For some reason, “experts” seem to claim that real-life intelligence is a prelude to actual success on the football field. This is one of the most ridiculous parts of the NFL draft process.
Now with these wonderlic scores actually continuing to be leaked to the public, it works as some sort of a barometer for those who engage in group-think to gauge where certain prospects are heading into the draft.
Marcus Mariota outscored Jameis Winston in the wonderlic test at the NFL Scouting Combine earlier this year. Henceforth, Mariota is going to be the better quarterback, right?
First off, here are some sample questions that have appeared in these ridiculous “tests” over the years.
Round 907.457 to the nearest tens place
Paper sells for 21 cents per pad. What will four pads cost?
If these are the questions the prospects are dealing with, one would hope they might be able to ace the test.
More than that, great wonderlic scores don’t necessarily equate to success on the field, just as below-average scores don’t indicate a prospect will be a bust.
Consider this: New York Jets quarterback Ryan Fitzpatrick boasts the highest score (48) for a quarterback in the history of the test. Former Jets quarterback Greg McElroy is second on that list (43), and former Oregon signal caller Jason Maas (43) ranks third.
That’s what we thought.
On the other end of the spectrum, current Indianapolis Colts running back Frank Gore put up the fourth-lowest score in the history of the test. Meanwhile, Morris Claiborne’s score of four is dead last.
Just because someone has common sense, which is all the wonderlic test indicates, it doesn’t mean that he’s going to be successful on the field. How in the world is it even possible to correlate someone’s knowledge of rounding up numbers in math to recognizing a blitz on the football field?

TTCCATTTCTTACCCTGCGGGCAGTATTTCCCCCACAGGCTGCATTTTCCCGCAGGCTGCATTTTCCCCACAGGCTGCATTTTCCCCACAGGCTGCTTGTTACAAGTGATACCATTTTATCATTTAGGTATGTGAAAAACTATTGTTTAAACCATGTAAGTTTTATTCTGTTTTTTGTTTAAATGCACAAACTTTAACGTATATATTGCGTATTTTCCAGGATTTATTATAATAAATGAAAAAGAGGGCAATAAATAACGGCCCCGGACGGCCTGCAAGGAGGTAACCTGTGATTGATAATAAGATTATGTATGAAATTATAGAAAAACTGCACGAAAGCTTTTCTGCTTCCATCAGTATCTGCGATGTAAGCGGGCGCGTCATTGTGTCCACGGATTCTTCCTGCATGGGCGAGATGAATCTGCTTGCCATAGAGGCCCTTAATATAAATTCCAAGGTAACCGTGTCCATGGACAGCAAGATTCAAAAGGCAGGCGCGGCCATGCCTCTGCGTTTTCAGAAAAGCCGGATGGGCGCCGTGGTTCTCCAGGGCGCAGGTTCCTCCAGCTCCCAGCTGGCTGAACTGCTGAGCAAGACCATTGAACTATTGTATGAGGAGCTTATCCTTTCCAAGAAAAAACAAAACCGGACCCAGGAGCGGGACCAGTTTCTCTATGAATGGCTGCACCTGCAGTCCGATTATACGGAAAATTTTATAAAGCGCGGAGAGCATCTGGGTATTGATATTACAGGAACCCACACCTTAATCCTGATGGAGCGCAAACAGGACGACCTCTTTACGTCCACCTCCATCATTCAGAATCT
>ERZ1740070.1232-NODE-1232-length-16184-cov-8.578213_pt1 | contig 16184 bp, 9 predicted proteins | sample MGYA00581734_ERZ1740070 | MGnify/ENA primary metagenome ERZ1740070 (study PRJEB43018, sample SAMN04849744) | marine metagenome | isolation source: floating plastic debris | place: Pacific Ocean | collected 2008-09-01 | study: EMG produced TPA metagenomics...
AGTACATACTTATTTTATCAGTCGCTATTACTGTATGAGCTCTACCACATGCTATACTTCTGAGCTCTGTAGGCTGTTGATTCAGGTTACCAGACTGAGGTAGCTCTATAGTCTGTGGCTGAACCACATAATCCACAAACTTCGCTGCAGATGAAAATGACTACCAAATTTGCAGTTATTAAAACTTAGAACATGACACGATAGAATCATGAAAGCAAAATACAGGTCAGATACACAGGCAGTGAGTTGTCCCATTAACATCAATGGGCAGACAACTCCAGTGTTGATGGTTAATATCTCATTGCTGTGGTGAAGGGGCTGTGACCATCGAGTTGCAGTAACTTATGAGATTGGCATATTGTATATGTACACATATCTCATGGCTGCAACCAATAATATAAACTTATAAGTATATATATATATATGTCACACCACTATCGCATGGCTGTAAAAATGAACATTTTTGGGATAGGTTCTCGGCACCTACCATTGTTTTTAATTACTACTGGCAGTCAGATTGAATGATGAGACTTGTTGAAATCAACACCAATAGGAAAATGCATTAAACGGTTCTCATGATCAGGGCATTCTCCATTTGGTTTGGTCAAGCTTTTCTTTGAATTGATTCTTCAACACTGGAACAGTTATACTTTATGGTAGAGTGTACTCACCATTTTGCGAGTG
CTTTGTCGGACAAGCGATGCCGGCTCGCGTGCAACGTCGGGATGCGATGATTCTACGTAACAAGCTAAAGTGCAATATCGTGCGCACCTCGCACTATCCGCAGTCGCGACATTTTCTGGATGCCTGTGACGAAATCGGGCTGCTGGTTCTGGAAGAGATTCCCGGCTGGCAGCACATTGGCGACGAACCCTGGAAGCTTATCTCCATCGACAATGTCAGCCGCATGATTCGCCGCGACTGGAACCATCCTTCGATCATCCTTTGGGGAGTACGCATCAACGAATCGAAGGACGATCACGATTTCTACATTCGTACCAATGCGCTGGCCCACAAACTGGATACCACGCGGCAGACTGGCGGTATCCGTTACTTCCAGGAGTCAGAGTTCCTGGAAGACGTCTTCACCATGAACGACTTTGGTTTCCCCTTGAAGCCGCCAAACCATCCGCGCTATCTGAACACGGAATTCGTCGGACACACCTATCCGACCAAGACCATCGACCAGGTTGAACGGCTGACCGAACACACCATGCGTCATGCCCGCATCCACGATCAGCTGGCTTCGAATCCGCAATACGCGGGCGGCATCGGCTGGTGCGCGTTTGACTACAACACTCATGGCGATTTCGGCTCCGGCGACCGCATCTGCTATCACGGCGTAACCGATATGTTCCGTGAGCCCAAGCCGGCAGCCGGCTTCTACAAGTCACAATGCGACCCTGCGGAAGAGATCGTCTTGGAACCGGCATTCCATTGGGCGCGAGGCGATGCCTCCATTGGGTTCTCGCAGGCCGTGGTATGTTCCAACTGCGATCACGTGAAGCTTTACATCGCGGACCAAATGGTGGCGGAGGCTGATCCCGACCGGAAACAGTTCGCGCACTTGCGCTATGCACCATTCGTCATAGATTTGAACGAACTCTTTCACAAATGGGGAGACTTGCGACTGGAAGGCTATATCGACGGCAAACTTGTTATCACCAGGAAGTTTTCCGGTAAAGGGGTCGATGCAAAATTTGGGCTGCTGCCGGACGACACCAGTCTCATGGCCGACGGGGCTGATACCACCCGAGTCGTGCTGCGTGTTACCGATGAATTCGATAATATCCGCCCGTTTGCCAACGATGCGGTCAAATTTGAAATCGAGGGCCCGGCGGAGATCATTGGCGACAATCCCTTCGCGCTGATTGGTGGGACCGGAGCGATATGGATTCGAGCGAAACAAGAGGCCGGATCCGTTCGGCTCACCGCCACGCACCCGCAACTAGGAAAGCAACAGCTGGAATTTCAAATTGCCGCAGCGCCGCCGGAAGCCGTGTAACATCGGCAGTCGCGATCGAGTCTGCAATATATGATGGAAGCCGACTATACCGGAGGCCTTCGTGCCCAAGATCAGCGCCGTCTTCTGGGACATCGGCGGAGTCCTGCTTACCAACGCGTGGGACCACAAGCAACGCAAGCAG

In addition to this, most NFL players aren’t going to be Rhodes Scholars. That’s not what NFL teams are asking them to be.
If all things are equal between two prospects, does this mean that teams will take into account a player’s wonderlic score? It’s possible, but most franchises take this with a grain of salt.
Though, Fox Sports’ Clay Travis did come up with an interesting tidbit of information regarding wonderlic scores.
[mks_pullquote align=”right” width=”260″ size=”20″ bg_color=”#000000″ txt_color=”#dd3333″]Current Super Bowl Winning Quarterback scores:
Eli Manning, Ole Miss 39
Aaron Rodgers, Cal 35
Tom Brady, Michigan 33
Peyton Manning, Tennessee 28
Drew Brees, Purdue 28
Russell Wilson, Wisconsin 28
Joe Flacco, Delaware 27
Ben Roethlisberger, Miami (Ohio) 25[/mks_pullquote]
Travis went on to indicate that Super Bowl-winning quarterbacks in today’s NFL average out to score the same as electrical engineers and chemists on the test.
This could be used to indicate that quarterback is the one outlier here. It could also be interpreted to mean absolutely nothing. If you asked Eli Manning if he was as smart as a chemist, he’d probably laugh in your face. It’s also a different type of intelligence.
Quarterback might be the one position where the wonderlic test matters—that is until we realize just how ridiculous the test itself is.
So instead of focusing on what each player might know about 10th grade math, maybe look at their character off the field. No one will argue that Mariota is more mature than his counterpart from Florida State. Just like most won’t argue that Winston is the more-talented quarterback.
That should be the tale of the tape, not some generic test that is conveniently leaked to the media in the days leading up to the draft.
Photo: USA Today Images